The slightly rosy survey results came on the heels of a stark increase citywide in residential property taxes. The city had cited dipping commercial property values — and hence a reduced tax capacity — as one of the reasons why homeowners must now shoulder more of a burden.

Asked about the often hollow optimism of the real estate industry, Tousley said attitudes were jibing with the more objective perceptions within his department. “These people, they’re making investment plays, they’re talking about putting a lot of their own money or their investors money on the line. They have to be pretty realistic.”


Target buys former church space, United Properties eyes Nicollet site

NICOLLET MALL — In one of the biggest commercial real estate moves in recent Nicollet Mall history, Downtown-based retailer Target Corp. has bought the former Church of Scientology space at 1013 Nicollet Mall.

The Star Tribune reported that Target Corp. paid $3 million for the space, producing a fine profit for the church, which had bought it in 1996 for only $630,000. The site’s 2010 property value is estimated at $1.9 million. The church’s Minneapolis branch has decamped to St. Paul, where it occupies a temporary space while it waits renovation on its future home, the former Science Museum of Minnesota building,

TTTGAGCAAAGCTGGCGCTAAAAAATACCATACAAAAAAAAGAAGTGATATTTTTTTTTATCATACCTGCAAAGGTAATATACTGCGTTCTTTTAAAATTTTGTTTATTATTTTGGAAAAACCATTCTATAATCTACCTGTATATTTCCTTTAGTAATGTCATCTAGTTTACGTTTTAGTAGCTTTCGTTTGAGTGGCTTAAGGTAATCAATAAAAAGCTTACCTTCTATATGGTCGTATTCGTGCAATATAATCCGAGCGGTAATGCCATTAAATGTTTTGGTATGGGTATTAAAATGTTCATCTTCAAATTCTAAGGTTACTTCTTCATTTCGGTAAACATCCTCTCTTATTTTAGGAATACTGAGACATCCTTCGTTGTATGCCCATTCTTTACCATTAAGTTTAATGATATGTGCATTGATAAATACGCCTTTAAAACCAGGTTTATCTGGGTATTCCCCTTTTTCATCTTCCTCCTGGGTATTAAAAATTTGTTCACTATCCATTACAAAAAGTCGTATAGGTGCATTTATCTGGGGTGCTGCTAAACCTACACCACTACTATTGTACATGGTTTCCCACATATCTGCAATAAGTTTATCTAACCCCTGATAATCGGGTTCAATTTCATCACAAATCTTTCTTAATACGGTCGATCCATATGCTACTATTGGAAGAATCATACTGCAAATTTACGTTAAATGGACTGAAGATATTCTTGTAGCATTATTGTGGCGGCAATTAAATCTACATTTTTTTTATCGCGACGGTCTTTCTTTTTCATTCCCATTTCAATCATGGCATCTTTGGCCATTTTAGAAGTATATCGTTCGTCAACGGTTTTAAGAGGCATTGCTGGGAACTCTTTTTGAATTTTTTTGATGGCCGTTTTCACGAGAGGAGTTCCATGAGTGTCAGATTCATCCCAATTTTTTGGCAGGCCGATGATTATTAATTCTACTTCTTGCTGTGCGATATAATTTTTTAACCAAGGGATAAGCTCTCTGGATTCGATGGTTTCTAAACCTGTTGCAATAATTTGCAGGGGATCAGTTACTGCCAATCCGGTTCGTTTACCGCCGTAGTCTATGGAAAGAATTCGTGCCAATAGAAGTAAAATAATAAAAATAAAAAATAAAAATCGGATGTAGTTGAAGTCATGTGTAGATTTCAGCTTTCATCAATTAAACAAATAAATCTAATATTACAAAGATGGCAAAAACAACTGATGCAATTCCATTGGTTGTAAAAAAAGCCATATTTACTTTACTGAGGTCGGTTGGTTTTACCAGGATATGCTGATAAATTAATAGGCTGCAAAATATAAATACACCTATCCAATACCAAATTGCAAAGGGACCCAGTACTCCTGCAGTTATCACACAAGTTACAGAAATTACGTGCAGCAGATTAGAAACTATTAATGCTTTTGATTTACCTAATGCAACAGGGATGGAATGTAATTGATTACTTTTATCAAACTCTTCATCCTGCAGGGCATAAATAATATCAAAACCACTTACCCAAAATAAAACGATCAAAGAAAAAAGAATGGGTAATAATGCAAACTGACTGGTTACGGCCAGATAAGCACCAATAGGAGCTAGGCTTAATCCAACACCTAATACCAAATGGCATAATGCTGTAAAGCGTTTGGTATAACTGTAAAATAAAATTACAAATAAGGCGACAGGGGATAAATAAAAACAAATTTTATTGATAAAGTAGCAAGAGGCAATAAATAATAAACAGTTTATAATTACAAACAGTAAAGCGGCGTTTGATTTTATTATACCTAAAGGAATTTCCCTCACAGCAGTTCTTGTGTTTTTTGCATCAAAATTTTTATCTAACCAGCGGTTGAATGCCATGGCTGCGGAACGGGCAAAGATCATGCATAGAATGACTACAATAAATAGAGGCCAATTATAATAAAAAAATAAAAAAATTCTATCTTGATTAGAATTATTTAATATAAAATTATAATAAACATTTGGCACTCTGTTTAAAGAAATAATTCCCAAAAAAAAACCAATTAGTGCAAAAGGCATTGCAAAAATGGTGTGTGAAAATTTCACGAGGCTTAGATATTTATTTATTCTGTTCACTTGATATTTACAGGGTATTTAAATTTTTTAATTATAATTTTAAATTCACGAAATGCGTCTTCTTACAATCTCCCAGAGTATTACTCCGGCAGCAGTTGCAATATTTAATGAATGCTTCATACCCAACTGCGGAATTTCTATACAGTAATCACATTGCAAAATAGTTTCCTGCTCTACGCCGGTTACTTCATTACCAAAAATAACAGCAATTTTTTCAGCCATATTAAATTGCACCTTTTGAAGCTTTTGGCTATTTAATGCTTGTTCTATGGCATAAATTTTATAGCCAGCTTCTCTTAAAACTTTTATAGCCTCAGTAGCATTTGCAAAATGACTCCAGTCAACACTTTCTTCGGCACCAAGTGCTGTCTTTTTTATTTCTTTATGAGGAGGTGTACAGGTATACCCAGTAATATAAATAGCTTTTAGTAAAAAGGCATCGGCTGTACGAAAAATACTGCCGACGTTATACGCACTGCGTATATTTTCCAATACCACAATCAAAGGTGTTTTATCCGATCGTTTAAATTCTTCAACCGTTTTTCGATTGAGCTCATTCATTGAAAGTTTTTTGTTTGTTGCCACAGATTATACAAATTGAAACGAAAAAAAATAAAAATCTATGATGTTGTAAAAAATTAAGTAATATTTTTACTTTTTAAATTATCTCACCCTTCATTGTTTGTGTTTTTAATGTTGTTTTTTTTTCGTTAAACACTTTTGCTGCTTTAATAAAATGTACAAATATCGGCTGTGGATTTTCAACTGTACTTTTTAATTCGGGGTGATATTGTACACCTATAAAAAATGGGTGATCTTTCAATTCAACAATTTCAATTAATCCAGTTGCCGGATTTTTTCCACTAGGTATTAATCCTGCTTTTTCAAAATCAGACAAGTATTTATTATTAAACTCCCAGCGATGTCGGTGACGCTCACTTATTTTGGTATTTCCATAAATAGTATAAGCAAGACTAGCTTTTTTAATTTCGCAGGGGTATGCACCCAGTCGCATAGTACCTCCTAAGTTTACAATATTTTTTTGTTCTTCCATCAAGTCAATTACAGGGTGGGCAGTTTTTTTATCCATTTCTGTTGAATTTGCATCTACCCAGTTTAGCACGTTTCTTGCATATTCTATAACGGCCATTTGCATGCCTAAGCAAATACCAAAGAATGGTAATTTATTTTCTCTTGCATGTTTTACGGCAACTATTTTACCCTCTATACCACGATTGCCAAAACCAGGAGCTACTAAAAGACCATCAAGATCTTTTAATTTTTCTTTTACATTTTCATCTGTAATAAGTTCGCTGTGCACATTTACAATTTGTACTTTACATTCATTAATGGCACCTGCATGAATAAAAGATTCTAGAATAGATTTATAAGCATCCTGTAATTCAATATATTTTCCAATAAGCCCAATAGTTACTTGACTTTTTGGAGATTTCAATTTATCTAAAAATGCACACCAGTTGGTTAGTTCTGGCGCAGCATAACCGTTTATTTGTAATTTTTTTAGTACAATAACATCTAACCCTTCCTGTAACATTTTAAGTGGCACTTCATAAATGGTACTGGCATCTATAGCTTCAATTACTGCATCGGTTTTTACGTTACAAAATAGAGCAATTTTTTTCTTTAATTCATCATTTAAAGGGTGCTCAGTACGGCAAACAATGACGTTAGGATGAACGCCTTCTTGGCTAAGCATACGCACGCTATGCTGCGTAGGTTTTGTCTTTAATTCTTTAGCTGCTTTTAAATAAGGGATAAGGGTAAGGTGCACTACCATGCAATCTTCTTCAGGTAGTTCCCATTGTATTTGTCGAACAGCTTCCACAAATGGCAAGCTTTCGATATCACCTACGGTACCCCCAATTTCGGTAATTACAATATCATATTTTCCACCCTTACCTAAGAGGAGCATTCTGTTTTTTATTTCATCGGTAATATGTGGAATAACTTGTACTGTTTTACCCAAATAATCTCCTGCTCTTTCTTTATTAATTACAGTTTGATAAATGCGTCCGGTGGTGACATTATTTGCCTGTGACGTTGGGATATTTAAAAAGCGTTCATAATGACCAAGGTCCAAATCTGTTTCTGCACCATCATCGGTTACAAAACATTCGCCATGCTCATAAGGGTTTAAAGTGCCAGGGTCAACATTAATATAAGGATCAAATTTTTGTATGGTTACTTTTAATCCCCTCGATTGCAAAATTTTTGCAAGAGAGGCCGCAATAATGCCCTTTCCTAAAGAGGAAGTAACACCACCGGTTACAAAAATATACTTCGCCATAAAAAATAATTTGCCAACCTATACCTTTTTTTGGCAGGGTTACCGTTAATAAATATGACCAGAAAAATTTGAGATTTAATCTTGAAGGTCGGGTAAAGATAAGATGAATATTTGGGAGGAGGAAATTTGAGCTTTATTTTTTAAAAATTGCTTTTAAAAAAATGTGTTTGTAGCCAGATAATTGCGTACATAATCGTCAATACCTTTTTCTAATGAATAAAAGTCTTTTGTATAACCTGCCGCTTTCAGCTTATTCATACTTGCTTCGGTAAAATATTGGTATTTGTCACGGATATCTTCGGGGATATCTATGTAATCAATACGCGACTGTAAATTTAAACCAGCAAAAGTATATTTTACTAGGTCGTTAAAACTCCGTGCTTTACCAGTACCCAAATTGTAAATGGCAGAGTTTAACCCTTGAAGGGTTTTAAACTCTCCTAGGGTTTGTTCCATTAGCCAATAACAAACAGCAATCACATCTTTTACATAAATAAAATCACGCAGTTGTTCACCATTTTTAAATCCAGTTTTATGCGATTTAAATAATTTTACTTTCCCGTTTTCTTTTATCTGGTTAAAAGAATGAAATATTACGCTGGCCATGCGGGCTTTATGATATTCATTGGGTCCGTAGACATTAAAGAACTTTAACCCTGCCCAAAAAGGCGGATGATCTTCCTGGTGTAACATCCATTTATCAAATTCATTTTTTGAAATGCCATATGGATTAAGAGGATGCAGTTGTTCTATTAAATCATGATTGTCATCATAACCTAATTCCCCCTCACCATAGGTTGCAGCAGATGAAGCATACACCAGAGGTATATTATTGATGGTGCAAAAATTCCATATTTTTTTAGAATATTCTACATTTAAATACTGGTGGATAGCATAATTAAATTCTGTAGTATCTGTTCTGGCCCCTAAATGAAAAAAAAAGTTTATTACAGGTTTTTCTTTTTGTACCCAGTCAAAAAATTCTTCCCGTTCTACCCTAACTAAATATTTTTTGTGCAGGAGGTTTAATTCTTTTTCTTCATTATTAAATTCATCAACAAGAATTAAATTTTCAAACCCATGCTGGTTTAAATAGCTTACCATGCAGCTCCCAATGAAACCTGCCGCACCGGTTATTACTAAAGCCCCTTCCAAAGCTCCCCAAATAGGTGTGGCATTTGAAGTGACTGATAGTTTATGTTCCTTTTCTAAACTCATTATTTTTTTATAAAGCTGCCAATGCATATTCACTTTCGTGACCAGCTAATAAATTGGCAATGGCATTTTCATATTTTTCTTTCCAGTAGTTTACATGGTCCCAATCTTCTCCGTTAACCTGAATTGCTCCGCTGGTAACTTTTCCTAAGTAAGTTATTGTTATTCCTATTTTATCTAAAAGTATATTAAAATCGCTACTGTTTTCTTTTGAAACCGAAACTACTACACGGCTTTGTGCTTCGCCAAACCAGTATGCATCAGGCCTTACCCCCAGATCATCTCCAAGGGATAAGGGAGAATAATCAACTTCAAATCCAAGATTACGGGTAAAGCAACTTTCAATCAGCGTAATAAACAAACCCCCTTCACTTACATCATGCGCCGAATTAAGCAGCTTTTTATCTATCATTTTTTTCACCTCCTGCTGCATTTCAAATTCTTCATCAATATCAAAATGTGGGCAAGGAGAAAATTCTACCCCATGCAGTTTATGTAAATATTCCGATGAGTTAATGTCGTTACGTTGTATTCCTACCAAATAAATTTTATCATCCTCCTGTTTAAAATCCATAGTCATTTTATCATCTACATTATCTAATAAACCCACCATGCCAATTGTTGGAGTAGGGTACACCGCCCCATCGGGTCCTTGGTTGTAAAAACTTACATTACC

505 Wabasha St. N.

The 9,000-square-foot space is located across the street from Target’s headquarters and just one block from Target Commercial Interiors, which opened in 2008 at 9th & Nicollet.

The retailer has not discussed plans for the building, and some have suggested that Target simply wants to control its surrounding real estate.